Pensions consensus at a crossroads
The introduction of automatic enrolment and the coalition government’s proposals for a single tier state pension appears to have secured the onset of a new era in UK pensions provision. Although some of the details underneath both policies are problematic, we now have a unique opportunity for progressive change that we must grasp.
Auto-enrolment and a single tier state pension are the central tenets of what Nigel Stanley and I call the third consensus in post-war pensions policy in the UK. You can read the argument in full in our Touchstone Extra pamphlet, Third Time Lucky. The third consensus has been spluttering into existence ever since the Pensions Commission, chaired by Adair Turner, wrote the obituary for the second consensus in 2005.
But let’s start with the first consensus. In the immediate post-war era, employees could build up a generous state retirement pension through their National Insurance contributions (NICs). Outcomes were based – as they remain today for the most part – on the length of time spent in work, and the benefit kept its value once in payment through being linked to rises in average earnings.
On top of this many people at work (or perhaps more accurately many men) had the opportunity to build up an occupational pension linked to their earnings, usually their final salary. Crucially, responsible employers saw it as their duty to provide such pensions. And in the 1960s, when occupational scheme membership was at its peak, Barbara Castle added to state provision an additional pension for those with no access to an occupational pension through their work. This too was linked to earnings and was thus called SERPS – the state earnings-related pension system.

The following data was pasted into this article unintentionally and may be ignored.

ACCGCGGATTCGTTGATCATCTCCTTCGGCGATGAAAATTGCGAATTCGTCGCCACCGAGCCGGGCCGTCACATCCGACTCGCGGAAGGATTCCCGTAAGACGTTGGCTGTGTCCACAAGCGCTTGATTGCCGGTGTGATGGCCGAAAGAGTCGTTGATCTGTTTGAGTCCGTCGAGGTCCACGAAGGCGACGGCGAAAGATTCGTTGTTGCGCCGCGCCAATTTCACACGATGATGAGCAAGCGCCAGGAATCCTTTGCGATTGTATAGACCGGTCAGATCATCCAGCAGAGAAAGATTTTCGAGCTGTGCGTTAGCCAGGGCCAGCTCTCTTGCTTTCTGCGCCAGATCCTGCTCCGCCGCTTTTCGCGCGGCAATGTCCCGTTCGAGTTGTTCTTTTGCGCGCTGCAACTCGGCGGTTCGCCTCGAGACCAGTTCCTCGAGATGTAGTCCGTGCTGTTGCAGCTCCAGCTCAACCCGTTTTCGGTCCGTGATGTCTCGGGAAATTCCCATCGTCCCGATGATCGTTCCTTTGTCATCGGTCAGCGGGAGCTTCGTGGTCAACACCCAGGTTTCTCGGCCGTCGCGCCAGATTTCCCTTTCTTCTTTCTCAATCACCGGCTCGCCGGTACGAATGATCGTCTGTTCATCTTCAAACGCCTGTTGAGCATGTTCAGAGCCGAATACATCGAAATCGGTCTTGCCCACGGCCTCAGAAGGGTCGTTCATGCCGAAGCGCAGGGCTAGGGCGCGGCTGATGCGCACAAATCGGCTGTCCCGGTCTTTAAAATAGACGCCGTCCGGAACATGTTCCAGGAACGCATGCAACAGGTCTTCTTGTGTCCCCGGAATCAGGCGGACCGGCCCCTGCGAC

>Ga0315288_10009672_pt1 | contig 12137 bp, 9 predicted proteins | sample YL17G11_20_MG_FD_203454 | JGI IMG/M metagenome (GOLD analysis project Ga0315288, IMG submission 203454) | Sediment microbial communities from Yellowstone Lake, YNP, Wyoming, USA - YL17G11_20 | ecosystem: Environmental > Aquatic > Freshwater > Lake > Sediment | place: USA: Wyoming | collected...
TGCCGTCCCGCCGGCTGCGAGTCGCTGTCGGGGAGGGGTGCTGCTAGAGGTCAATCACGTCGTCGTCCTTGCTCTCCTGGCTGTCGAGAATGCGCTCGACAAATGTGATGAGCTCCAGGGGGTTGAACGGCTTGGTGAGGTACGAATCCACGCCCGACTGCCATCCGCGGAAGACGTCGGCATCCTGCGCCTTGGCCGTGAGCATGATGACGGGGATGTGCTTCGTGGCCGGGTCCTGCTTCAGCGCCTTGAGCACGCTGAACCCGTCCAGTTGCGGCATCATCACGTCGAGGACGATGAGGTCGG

Unfortunately, the first consensus was based on a ‘male breadwinner’ social structure that bears no resemblance to modern life. Many people, such as those without a long history of labour market engagement, fell through the cracks in first consensus provision. Employers became less and less willing to provide guaranteed pensions as part of a social wage as the workforce expanded, manufacturing declined and international competitive pressures increased.
The first consensus, however, was replaced by something palpably worse. The Thatcher government eschewed collective pension provision altogether. They allowed the value of state pensions to erode, and encouraged individuals and employers to ditch earnings-related occupational pensions in favour of riskier ‘defined contribution’ investment products. Pensioner poverty levels increased enormously, and the private pensions system became engulfed in mis-selling scandals.
The Labour government in office from 1997 sought to correct some of the flaws of second consensus provision, but left its basic structures in place. They strengthened the safety net of means-tested benefits for pensioners in poverty, but left the contributory state pension largely untouched. They sought to increase access to a workplace pension scheme, but did little to regulate the defined contribution marketplace that left individuals to fend for themselves.